Strengthening the stability of exchange rates and preventing countries from competing to devalue their currencies.

Establish a system of multilateral payments and eliminate exchange restrictions that prevent the growth and revitalization of international trade.

Providing international liquidity to settle payments during the increase in reserves has been used in this so-called Special Drawing Rights.

C- International Monetary Fund:

Breakdown of the IMF:

Board of Governors: The IMF chairs the Board of Governors (the Ministers of Finance or Central Bank Directors of their respective countries), each representing one of the member countries of the Organization, and annual meetings of this Board are organized to discuss the Fund's issues.

Executive Board: The Executive Board manages the day-to-day operations of the Fund, and this Board consists of twenty-four Executive Directors who meet at least three times a week, eight of whom represent individual countries: China, France, Germany, Japan, Russia, Saudi Arabia, the United Kingdom and the United States of America, and the remaining sixteen Directors represent the rest of the Member States.

Board of Directors: The Board of Directors is chaired by the Managing Director, who is appointed by the Board for a renewable five-year term and oversees the Fund's 2,700 employees from more than 140 countries.

The IMF is accountable to its member countries, a responsibility that is essential to its effectiveness. The day-to-day work of the Fund is carried out by an Executive Board representing member countries, an international staff led by the Director General and three Deputy Directors General – each member of the management team selected from a different region of the world.

The Board of Governors, which includes representatives of all member countries, has the highest authority in the management of the IMF and usually meets once a year during the annual meetings of the IMF and the World Bank. Each member country appoints a governor – usually the finance minister or central bank governor of that country – and an alternate governor. Basic policy issues relating to the international monetary system are considered twice a year by a committee of governors called the International Monetary and Financial Committee (known as the Interim Committee until September 1999). The Development Committee, a joint committee of the IMF-World Bank Board of Governors, advises and reports to governors on development policies and other issues of concern to developing countries.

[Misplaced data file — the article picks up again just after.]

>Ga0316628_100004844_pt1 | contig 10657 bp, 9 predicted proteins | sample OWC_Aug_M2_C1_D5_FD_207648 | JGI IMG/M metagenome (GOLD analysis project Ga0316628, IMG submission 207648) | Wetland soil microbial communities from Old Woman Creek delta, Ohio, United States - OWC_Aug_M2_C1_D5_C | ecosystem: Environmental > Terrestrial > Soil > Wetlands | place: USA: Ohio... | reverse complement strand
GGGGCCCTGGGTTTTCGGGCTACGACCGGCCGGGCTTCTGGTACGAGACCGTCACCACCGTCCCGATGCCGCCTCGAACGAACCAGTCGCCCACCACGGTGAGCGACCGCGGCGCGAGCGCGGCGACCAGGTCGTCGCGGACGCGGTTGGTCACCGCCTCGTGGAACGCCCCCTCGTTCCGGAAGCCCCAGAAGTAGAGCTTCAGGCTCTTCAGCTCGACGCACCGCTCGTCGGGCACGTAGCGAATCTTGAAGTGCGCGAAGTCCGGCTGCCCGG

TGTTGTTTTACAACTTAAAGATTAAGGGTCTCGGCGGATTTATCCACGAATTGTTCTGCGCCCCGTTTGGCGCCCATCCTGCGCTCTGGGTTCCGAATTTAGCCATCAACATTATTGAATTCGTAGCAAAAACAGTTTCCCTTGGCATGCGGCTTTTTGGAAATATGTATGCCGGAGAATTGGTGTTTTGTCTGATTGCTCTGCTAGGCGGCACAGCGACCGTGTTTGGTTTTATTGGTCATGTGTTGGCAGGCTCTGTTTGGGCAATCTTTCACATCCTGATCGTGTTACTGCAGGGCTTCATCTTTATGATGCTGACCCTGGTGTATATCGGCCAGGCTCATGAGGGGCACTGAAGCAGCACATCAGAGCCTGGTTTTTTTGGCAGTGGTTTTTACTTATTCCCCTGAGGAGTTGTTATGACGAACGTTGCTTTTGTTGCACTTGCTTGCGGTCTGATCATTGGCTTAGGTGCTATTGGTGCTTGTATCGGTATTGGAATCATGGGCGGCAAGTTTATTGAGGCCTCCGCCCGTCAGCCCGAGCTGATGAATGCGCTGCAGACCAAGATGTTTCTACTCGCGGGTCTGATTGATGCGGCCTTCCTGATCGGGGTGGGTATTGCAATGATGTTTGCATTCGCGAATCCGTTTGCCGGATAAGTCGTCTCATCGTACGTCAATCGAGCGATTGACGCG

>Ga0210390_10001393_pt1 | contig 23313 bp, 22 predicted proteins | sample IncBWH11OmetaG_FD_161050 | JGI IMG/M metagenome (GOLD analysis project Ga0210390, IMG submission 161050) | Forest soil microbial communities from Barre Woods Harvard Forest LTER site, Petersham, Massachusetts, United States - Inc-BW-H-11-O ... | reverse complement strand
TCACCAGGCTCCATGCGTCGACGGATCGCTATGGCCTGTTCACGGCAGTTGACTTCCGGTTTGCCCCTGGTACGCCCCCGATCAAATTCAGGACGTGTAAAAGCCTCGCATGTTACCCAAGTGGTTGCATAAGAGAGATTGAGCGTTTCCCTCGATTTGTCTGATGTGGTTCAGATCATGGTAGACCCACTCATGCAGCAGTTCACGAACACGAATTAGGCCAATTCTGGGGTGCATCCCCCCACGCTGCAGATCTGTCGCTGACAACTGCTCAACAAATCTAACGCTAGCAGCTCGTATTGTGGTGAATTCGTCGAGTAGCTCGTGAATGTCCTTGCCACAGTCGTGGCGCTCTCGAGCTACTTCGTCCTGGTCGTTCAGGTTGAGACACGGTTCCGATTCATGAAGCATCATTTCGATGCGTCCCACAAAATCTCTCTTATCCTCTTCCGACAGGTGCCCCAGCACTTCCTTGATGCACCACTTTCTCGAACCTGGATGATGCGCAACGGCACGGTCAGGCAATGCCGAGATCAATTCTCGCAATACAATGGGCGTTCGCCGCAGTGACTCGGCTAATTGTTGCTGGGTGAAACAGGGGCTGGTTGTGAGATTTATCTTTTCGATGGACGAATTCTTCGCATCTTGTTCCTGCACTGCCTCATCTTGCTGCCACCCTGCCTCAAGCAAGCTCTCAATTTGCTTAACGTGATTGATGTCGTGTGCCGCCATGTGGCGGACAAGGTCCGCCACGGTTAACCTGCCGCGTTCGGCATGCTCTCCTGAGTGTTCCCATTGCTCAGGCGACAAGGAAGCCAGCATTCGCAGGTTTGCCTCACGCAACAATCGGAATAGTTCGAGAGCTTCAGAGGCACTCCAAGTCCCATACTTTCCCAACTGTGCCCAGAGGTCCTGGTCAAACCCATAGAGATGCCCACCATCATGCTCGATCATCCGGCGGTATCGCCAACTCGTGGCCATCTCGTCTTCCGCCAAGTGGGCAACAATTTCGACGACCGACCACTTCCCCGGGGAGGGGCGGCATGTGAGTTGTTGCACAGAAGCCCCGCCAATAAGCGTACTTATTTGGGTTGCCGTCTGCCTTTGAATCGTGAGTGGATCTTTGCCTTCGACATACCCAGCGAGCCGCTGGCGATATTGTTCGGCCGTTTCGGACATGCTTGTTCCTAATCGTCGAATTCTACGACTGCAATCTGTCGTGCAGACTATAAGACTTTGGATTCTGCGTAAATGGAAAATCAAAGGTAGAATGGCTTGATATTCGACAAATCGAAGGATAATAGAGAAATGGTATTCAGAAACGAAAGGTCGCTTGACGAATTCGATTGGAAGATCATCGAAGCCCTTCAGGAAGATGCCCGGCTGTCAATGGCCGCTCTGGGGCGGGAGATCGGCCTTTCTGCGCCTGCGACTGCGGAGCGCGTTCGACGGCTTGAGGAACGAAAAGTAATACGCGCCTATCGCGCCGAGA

D- Objectives of the Fund:

To promote international cooperation in the monetary field through a permanent body that provides means of consultation and synergy with regard to international monetary problems. - To facilitate the expansion and balanced growth of international trade, thus contributing to the achievement and maintenance of high levels of employment and real income, and to the development of the productive resources of all member countries, as one of the basic objectives of their economic policy.

Work to stabilize exchange rates, maintain regular exchange arrangements between member countries, and avoid competitive devaluation.

Assist in the establishment of a multilateral payment system for current transactions between member countries, and in the elimination of exchange restrictions that impede the growth of world trade.

- Strengthening the confidence of Member countries, allowing them to temporarily use their public resources with sufficient guarantees, so that they can correct imbalances in their balance of payments without resorting to measures harmful to national or international prosperity.